• Best Editing: “The Hurt Locker” Bob Murawski and Chris Innis
  • Best Score: “Up” Michael Giacchino
  • Best Song: The Weary Kind”(Crazy Heart) Ryan Bingham and T Bone Burnett
  • Best Makeup: “Star Trek” Barney Burman, Mindy Hall and Joel Harlow
  • Best Visual Effects: “Avatar” Joe Letteri, Stephen Rosenbaum, Richard Baneham, Andrew R. Jones
  • Best Sound Editing: “The Hurt Locker” Paul N.J. Ottosson
  • Best Sound Mixing: “The Hurt Locker” Paul N.J. Ottosson and Ray Beckett
  • Best Animated Short: “Logorama” Nicolas Schmerkin
  • Best Live Action Short: “The New Tenants” Joachim Back and Tivi Magnusson
  • Best Documentary Short: “Music by Prudence” Roger Ross Williams and Elinor Burkett
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Oscar Predictions

Before the 82nd Annual Academy Awards air this Sunday, I decided to take a stab at predicting what films will take home the Oscar. Get your Oscar ballots ready. I’ve done detailed analysis over the past months since awards season began, so trust me. My predictions are in bold.

Best Picture
“Avatar”, James Cameron and Jon Landau, Producers
“The Blind Side”, Nominees to be determined
“District 9”, Peter Jackson and Carolynne Cunningham, Producers
“An Education”, Finola Dwyer and Amanda Posey, Producers
“The Hurt Locker”, Kathryn Bigelow, Mark Boal, Nicolas Chartier and Greg Shaprio, Producers
“Inglourious Basterds”, Lawrence Bender, Producer
“Precious: Based on the Novel ‘Push’ by Sapphire”, Lee Daniels, Sarah Siegel-Magness and Gary Magness, Producers
“A Serious Man”, Joel Coen and Ethan Coen, Producers
“Up”, Jonas Rivera, Producer
“Up in the Air”, Daniel Dubiecki, Ivan Reitman and Jason Reitman, Producers

Inglourious Basterds was my favorite film of last year, so of course I’m going to say it should win the Best Picture Oscar. The Hurt Locker has won almost all the major pre-Oscar film awards, except the shitty Golden Globe, so I’m pretty confident in saying that it will win. I still think Avatar could pull out a win, or maybe even Inglourious Basterds, since Harvey Weinstein is campaigning hard for it. I think this late minute round of negative press surrounding The Hurt Locker came too late to hurt its chances. The safe bet remains The Hurt Locker. Maybe with 10 nominees something crazy could happen. We will see Sunday night.

Directing
“Avatar”, James Cameron
“The Hurt Locker”, Kathryn Bigelow
“Inglourious Basterds”, Quentin Tarantino
“Precious: Based on the Novel ‘Push’ by Sapphire”, Lee Daniels
“Up in the Air”, Jason Reitman

The clear winner is Kathryn Bigelow. She won the Directors Guild Award which almost perfectly lines up with the best director Oscar.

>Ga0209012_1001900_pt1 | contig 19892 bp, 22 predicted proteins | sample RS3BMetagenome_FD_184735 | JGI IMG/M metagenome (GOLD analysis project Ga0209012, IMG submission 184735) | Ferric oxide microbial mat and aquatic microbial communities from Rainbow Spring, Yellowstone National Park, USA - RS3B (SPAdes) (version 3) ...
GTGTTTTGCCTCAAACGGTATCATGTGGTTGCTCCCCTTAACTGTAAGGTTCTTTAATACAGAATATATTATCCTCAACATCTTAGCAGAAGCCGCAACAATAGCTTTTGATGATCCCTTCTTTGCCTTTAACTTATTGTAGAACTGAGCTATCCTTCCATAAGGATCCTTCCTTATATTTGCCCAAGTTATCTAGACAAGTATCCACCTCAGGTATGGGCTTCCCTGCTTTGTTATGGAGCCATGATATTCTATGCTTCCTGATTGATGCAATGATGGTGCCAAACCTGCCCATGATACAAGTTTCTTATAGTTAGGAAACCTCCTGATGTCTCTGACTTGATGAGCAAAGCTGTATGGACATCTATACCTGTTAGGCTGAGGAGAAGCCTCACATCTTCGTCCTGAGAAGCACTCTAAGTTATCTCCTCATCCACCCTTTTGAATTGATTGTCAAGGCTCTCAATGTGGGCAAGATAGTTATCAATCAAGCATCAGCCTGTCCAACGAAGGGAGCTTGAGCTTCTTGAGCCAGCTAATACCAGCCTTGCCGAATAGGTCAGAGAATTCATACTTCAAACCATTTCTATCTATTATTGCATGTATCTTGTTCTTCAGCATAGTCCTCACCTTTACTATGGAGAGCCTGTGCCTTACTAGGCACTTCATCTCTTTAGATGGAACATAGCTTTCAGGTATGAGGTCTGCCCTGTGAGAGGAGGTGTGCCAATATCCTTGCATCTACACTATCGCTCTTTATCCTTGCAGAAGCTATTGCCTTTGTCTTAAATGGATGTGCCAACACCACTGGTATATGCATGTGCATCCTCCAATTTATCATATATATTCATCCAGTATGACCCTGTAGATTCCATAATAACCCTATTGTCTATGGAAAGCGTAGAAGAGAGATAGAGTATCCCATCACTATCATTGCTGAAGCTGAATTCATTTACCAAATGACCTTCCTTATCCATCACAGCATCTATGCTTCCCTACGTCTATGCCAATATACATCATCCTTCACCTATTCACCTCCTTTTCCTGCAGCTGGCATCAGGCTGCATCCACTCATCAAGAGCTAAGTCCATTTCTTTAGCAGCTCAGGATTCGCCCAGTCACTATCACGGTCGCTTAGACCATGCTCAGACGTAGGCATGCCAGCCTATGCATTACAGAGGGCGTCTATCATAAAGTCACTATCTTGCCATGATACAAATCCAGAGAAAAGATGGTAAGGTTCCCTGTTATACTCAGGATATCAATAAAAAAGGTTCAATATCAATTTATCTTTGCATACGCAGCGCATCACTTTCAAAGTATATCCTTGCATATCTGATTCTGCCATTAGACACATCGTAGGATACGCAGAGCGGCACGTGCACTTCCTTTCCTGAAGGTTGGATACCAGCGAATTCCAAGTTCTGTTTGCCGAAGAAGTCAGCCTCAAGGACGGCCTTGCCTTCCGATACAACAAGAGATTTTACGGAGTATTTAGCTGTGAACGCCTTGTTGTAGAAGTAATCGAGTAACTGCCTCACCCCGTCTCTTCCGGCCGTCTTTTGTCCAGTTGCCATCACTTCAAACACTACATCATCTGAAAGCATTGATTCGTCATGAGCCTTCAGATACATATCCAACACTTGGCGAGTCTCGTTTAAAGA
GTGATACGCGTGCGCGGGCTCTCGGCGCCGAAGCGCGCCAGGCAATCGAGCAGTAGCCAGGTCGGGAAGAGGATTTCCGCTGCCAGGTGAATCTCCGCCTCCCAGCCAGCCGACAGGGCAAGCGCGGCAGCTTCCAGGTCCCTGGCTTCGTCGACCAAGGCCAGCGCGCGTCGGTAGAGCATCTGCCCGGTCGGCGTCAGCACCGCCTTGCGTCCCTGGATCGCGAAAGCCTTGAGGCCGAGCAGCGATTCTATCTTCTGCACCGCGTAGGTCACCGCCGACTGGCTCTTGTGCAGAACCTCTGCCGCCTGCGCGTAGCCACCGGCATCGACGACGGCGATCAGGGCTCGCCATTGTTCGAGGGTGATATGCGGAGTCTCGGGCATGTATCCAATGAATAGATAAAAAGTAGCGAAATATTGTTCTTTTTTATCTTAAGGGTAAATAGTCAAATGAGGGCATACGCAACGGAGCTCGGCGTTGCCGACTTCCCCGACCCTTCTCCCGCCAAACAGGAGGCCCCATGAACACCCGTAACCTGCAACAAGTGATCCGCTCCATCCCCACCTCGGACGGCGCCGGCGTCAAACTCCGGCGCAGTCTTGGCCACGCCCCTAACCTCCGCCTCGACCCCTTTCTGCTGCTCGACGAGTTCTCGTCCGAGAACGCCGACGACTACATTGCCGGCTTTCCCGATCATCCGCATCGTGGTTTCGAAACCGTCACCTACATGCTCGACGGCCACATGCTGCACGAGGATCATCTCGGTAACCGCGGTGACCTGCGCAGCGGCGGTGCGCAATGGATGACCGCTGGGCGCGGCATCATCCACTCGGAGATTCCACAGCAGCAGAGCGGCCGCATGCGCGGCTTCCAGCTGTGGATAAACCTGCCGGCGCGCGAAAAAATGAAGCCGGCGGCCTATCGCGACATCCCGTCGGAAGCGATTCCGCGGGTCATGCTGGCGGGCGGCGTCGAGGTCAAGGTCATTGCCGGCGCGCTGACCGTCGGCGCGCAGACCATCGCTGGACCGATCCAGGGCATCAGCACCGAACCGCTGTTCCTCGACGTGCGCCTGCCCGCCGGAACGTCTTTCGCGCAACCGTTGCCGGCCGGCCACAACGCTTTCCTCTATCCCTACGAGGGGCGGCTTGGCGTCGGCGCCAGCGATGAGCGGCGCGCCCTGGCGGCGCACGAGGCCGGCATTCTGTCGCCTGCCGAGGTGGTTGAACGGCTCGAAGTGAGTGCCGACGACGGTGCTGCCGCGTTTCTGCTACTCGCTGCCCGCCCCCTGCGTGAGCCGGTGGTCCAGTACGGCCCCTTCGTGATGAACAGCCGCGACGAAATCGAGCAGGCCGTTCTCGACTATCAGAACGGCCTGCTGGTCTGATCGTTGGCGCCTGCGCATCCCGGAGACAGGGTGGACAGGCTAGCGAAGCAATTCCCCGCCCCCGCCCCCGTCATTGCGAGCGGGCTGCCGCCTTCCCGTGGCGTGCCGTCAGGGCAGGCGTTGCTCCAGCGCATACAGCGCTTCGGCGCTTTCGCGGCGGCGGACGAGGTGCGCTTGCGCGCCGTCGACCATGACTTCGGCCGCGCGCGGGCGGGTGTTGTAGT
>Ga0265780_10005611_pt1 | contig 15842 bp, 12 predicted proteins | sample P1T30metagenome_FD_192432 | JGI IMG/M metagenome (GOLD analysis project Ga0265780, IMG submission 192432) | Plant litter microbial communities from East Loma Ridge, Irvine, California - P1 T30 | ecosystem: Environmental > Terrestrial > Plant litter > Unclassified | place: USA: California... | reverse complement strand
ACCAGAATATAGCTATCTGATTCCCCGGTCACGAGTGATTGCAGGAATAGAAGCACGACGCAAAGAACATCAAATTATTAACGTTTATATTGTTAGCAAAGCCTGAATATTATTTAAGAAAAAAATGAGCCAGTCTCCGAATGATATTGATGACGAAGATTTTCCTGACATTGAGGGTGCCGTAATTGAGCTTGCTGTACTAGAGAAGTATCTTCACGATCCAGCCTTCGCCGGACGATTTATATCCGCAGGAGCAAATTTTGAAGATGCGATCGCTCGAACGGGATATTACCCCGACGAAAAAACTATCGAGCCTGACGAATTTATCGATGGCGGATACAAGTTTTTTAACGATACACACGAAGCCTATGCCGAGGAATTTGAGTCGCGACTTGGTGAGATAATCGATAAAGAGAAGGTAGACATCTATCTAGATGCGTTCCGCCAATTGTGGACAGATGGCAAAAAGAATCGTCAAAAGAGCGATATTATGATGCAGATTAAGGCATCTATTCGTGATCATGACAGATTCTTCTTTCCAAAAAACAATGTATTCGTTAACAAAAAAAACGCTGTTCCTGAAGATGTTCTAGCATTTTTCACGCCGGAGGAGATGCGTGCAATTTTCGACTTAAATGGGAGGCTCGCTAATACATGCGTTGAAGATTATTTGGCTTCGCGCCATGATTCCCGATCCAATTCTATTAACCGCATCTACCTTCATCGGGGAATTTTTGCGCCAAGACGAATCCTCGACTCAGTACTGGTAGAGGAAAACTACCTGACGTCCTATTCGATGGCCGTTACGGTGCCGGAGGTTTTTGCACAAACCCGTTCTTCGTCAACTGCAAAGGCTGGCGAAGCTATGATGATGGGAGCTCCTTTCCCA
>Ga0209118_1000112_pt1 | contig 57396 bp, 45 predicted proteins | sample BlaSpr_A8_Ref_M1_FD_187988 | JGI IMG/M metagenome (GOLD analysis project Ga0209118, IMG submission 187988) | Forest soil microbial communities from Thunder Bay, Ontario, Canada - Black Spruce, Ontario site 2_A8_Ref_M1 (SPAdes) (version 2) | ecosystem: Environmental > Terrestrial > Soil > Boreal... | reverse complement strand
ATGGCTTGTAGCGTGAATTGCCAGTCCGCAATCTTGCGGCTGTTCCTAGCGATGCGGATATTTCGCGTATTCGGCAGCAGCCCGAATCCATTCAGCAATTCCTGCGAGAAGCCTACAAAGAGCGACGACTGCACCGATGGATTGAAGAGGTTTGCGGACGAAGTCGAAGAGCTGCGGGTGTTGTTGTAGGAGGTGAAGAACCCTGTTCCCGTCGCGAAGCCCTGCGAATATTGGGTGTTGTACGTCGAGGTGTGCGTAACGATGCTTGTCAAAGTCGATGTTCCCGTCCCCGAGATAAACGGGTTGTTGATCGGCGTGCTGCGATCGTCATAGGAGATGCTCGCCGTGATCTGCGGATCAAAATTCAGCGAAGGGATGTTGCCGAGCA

Actor in a Leading Role
Jeff Bridges in “Crazy Heart”
George Clooney in “Up in the Air”
Colin Firth in “A Single Man”
Morgan Freeman in “Invictus”
Jeremy Renner in “The Hurt Locker”

Bridges has been around forever, and many consider it his time to win finally an Oscar.

Actor in a Supporting Role
Matt Damon in “Invictus”
Woody Harrelson in “The Messenger”
Christopher Plummer in “The Last Station”
Stanley Tucci in “The Lovely Bones”
Christoph Waltz in “Inglourious Basterds”

Waltz has won every major award prior to the Oscar. He is fantastic in the role and absolutely deserves to win.

Actress in a Leading Role
Sandra Bullock in “The Blind Side”
Helen Mirren in “The Last Station”
Carey Mulligan in “An Education”
Gabourey Sidibe in “Precious: Based on the Novel ‘Push’ by Sapphire”
Meryl Streep in “Julie & Julia”

As much as it pains me to admit, it looks like Bullock is going to win. There is chance that Streep might pull out a win, but it’s just a slim chance. It will be a dark day Sunday when Bullock wins for such a mediocre performance. Bullock has to be careful that her career not follow the same trajectory of other Best Actress winners. Anyone remember Louis Fletcher? Exactly.

Actress in a Supporting Role
Penelope Cruz in “Nine”
Vera Farmiga in “Up in the Air”
Maggie Gyllenhaal in “Crazy Heart”
Anna Kendrick in “Up in the Air”
Mo’Nique in “Precious: Based on the Novel ‘Push’ by Sapphire”

Mo’Nique has won every major award before the Oscar, so she’s unstoppable.

Animated Feature Film
“Coraline”, Henry Selick
“Fantastic Mr. Fox”, Wes Anderson
“The Princess and the Frog”, John Musker and Ron Clements
“The Secret of Kells”, Tomm Moore
“Up”, Pete Docter

Pixar always wins this category and this year should be no different. I would personally love it if Fantastic Mr. Fox won, but I’m not counting on it.

Art Direction
“Avatar”, Art Direction: Rick Carter and Robert Stromberg; Set Decoration: Kim Sinclair
“The Imaginarium of Doctor Parnassus”, Art Direction: Dave Warren and Anastasia Masaro; Set Decoration: Caroline Smith
“Nine”, Art Direction: John Myhre; Set Decoration: Gordon Sim
“Sherlock Holmes”, Art Direction: Sarah Greenwood; Set Decoration: Katie Spencer
“The Young Victoria”, Art Direction: Patrice Vermette; Set Decoration: Maggie Gray

Avatar has to win something on Oscar night. The film won the Art Director Guild award for best fantasy film, so I think it will win this category. This is also one of the few categories in which the film is not competing against The Hurt Locker in, so the Academy will throw it something.

Cinematography
“Avatar”, Mauro Fiore